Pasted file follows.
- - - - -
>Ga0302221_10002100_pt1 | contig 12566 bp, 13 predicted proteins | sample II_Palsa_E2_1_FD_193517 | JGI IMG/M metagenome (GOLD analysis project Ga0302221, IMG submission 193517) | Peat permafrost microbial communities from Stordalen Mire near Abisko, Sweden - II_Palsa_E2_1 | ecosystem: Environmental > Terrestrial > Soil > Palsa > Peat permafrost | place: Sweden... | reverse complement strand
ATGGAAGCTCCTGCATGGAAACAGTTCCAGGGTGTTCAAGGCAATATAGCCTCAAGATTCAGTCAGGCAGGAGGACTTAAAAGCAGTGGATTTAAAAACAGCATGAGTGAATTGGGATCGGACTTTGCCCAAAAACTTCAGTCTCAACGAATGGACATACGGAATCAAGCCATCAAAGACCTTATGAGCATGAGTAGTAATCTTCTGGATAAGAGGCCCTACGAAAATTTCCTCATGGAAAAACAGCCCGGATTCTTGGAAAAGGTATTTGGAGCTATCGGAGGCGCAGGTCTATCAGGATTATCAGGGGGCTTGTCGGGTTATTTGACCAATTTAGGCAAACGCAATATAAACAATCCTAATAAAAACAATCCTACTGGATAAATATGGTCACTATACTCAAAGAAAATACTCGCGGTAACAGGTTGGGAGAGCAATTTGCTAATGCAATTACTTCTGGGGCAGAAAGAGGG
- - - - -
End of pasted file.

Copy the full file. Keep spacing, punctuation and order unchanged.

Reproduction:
>Ga0302221_10002100_pt1 | contig 12566 bp, 13 predicted proteins | sample II_Palsa_E2_1_FD_193517 | JGI IMG/M metagenome (GOLD analysis project Ga0302221, IMG submission 193517) | Peat permafrost microbial communities from Stordalen Mire near Abisko, Sweden - II_Palsa_E2_1 | ecosystem: Environmental > Terrestrial > Soil > Palsa > Peat permafrost | place: Sweden... | reverse complement strand
ATGGAAGCTCCTGCATGGAAACAGTTCCAGGGTGTTCAAGGCAATATAGCCTCAAGATTCAGTCAGGCAGGAGGACTTAAAAGCAGTGGATTTAAAAACAGCATGAGTGAATTGGGATCGGACTTTGCCCAAAAACTTCAGTCTCAACGAATGGACATACGGAATCAAGCCATCAAAGACCTTATGAGCATGAGTAGTAATCTTCTGGATAAGAGGCCCTACGAAAATTTCCTCATGGAAAAACAGCCCGGATTCTTGGAAAAGGTATTTGGAGCTATCGGAGGCGCAGGTCTATCAGGATTATCAGGGGGCTTGTCGGGTTATTTGACCAATTTAGGCAAACGCAATATAAACAATCCTAATAAAAACAATCCTACTGGATAAATATGGTCACTATACTCAAAGAAAATACTCGCGGTAACAGGTTGGGAGAGCAATTTGCTAATGCAATTACTTCTGGGGCAGAAAGAGGG